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Toy Shopping | Best Toys for Kids Age 1-7

Updated on December 20, 2011
Tracy Lynn Conway profile image

Tracy has been working in the field of education for many years specializing in both Waldorf and Montessori methodology.

© Copyright 2011 Tracy Lynn Conway with all rights reserved.

Another holiday season is rolling around and it is time for parents to choose holiday toys for their children.

When choosing gifts for their child most parents consider:

  • their child's wish list
  • their own ideas of what the children would like
  • and perhaps some educationally directed toys that may be a benefit to their child

Most often, even after carefully choosing toys, no matter how much time and effort parents spend on making the choice, the life of most of these toys is fairly short. Most toys being sold today involve a quick turn over of overpriced items that are heavily marketed to both parents and children. One year my son loved dinosaurs and wanted the whole collection of animated dinosaur toys ranging in price from $30-$100 dollars, he was interested in dinosaurs for some time but the expense still didn’t seem justified. At $100 dollars a pop, an American Girl Doll will empty your wallet practically before you finish selecting the eye color of the Just Like Me Doll for your sweet daughter. And at over $100 dollars a doll you will find yourself wondering “how will I ever save for college?”

In an effort to sell more toys, some toy companies tout their products as educational and parents buy into this, I know I did. With my first child I actually bought into this idea that I could 'educate' my child with a certain toy. I remember buying Baby Einstein videos that were supposed to expose my children to a foreign language while watching toys move around on the screen and an electronic music game where my child was supposed to move blocks around that played various classical music. The problem with the video is that study after study shows that kids, and especially children under 2, should not be watching TV but rather engaging in real world activities. The problem with the music toy was that it was also minimally engaging and therefore didn’t really hold my child’s attention. I would have been better off purchasing a few musical instruments and playing some classical music CD’s for her.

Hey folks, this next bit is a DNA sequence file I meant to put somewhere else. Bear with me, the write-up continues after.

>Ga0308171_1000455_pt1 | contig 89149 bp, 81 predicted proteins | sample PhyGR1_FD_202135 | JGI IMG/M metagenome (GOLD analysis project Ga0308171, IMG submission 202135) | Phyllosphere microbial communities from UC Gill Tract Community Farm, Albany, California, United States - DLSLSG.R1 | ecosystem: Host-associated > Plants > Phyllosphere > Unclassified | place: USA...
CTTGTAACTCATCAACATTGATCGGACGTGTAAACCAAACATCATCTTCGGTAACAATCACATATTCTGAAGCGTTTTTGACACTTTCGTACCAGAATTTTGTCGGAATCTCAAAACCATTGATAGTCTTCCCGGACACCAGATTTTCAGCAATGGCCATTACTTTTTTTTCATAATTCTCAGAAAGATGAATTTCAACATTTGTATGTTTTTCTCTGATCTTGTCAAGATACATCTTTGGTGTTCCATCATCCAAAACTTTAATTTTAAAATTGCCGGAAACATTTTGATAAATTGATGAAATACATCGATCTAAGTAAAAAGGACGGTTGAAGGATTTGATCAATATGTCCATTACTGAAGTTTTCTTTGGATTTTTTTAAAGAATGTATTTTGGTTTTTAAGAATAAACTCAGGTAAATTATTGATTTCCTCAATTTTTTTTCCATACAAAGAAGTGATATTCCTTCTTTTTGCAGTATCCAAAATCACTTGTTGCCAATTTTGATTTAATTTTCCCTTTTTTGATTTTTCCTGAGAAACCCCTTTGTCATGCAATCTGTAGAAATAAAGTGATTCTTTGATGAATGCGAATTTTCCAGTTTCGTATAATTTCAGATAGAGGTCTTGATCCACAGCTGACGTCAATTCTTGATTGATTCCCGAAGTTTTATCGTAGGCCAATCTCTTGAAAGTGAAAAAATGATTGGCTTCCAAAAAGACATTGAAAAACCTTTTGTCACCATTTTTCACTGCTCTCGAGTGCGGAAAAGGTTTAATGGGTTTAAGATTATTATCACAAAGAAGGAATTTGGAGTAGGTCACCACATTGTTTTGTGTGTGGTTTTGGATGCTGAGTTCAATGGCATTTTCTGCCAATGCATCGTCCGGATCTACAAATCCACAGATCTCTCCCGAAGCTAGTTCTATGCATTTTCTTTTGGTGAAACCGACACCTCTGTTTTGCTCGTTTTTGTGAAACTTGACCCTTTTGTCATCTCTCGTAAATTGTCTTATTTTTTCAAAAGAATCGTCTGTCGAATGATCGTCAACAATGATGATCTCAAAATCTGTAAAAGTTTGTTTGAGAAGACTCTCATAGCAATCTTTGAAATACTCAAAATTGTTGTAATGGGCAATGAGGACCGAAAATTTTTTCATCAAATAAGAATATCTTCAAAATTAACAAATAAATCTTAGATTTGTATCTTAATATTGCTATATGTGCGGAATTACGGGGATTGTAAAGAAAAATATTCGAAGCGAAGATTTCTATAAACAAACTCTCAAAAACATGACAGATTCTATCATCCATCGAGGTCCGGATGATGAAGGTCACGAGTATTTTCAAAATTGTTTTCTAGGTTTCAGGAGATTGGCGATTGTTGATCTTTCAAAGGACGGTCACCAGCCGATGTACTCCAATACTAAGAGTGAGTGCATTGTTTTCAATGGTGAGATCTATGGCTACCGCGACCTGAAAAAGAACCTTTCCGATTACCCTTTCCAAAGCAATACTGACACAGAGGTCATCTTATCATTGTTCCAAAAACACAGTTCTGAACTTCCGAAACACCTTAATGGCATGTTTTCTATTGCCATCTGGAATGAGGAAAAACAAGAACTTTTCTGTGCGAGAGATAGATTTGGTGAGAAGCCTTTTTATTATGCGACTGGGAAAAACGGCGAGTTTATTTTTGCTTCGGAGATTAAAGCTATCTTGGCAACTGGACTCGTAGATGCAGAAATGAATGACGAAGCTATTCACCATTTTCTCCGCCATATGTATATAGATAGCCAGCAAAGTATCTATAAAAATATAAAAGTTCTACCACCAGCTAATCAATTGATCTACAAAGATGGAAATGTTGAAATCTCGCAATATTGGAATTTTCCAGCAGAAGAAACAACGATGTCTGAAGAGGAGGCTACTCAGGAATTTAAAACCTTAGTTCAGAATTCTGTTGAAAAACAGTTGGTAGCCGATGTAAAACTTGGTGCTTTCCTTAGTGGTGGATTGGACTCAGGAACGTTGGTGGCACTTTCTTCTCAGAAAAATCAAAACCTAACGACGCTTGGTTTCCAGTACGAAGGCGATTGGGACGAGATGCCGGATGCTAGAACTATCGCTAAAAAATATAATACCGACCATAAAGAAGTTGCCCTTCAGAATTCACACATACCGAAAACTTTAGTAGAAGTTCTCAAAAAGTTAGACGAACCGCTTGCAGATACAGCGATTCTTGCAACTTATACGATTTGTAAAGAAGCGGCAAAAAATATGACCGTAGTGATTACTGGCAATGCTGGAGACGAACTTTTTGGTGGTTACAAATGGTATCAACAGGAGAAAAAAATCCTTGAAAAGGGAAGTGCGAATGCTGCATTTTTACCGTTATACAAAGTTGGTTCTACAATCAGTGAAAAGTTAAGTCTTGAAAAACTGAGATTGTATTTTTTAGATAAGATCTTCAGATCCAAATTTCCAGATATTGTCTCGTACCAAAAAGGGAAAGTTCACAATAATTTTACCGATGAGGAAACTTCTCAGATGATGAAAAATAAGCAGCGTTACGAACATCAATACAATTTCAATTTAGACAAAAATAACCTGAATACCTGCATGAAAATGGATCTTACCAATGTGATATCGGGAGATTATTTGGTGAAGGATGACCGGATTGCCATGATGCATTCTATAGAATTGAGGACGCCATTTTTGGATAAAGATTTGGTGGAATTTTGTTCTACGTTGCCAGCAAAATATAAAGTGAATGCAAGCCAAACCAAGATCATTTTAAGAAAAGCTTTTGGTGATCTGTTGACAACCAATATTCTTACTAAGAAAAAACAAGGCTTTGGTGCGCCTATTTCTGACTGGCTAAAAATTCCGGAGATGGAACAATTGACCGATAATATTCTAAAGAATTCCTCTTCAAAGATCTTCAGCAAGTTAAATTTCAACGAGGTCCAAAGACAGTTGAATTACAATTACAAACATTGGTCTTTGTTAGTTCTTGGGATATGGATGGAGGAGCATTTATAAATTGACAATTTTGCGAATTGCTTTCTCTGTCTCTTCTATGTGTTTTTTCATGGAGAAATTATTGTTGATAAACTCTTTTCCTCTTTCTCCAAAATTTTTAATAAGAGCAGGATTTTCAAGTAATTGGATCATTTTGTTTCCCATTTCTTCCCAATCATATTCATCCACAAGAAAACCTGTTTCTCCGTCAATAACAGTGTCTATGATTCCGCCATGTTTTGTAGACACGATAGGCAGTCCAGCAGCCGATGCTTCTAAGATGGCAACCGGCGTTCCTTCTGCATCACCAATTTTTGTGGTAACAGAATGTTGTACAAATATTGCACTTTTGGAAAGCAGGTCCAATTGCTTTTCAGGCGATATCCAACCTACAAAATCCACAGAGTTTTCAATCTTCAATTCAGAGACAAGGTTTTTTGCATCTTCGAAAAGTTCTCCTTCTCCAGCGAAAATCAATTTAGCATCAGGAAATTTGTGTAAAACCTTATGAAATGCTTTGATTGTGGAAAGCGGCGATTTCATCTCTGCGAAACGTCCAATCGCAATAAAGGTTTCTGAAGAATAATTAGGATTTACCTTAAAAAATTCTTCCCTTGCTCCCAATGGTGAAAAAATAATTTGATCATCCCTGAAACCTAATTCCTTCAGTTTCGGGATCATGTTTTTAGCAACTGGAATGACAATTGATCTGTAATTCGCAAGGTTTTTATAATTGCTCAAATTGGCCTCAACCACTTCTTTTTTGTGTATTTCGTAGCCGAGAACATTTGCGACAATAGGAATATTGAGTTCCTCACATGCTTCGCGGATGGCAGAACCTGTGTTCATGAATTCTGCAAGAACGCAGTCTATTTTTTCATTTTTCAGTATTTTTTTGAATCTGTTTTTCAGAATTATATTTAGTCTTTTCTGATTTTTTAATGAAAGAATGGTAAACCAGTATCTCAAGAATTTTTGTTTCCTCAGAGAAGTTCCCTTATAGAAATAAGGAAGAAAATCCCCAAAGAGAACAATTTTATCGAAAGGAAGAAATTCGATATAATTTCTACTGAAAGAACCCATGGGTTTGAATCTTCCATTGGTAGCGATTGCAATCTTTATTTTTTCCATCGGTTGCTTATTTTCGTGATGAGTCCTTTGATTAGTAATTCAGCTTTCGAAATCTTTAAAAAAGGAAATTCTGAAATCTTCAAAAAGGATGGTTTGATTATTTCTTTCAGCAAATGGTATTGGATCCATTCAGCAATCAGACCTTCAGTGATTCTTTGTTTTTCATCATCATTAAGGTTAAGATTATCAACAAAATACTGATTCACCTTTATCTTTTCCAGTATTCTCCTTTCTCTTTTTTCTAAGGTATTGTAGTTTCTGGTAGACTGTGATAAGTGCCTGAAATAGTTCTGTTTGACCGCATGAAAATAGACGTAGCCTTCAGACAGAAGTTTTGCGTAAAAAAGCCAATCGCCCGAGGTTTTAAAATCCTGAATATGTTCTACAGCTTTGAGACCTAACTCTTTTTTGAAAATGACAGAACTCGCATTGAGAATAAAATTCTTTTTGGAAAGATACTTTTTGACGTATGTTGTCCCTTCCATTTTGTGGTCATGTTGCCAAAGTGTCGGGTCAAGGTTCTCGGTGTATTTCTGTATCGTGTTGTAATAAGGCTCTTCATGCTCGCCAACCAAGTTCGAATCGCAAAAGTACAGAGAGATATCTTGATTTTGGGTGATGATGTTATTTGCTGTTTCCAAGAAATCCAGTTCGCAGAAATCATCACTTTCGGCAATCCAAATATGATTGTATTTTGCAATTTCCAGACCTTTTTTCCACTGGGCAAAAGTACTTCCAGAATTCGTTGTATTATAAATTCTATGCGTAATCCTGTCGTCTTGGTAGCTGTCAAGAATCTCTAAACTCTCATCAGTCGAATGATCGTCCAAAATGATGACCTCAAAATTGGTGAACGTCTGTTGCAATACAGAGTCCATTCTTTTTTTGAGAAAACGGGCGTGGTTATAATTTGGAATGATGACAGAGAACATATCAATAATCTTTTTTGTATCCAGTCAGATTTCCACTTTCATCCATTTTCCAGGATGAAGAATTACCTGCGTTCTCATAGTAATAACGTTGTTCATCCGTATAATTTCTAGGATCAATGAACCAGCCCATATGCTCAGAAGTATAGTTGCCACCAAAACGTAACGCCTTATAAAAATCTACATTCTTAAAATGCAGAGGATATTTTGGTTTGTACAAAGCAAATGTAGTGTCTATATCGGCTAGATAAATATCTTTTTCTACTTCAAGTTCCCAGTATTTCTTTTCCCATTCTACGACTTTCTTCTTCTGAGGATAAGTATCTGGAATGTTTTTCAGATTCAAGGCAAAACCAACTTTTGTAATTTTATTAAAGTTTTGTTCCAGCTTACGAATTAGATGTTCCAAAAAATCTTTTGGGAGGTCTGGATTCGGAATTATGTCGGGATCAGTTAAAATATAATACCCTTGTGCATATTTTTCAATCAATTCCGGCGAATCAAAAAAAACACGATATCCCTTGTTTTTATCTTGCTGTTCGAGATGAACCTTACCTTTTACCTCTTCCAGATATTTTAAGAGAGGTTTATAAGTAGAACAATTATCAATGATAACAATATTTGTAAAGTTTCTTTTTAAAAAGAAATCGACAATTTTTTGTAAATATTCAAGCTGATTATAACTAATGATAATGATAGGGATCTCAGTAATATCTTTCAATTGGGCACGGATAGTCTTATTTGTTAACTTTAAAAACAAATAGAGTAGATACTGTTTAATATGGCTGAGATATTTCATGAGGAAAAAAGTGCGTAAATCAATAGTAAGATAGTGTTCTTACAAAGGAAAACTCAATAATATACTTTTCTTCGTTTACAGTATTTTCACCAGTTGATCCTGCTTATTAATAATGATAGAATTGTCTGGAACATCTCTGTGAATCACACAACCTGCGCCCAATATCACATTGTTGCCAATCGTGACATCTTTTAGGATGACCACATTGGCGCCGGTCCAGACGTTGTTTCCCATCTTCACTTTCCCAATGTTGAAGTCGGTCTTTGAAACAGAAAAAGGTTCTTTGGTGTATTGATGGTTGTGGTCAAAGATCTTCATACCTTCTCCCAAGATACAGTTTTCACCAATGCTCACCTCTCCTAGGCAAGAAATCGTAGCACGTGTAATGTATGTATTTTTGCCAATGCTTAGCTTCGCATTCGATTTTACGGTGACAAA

Another marketing strategy that most parents don't realize is that the toys are often being sold to the parents. Many toys feed into an idea of what the parent imagines would be fun to play with, but adults have matured and are no longer able to play as a young child does. Childhood play is something that human beings learn from and grow away from. If you compare the play of a 3 year old with that of a 6 year old you will see that the older child has a more sophisticated way of playing. Since adults have grown away from this part of their lives they can't really envision what a child needs to play with and then are easily manipulated by advertising. Many toys are simply designed to put money in the pockets of toy manufacturers and I believe there is an injustice done to parents, especially new parents that don’t know better.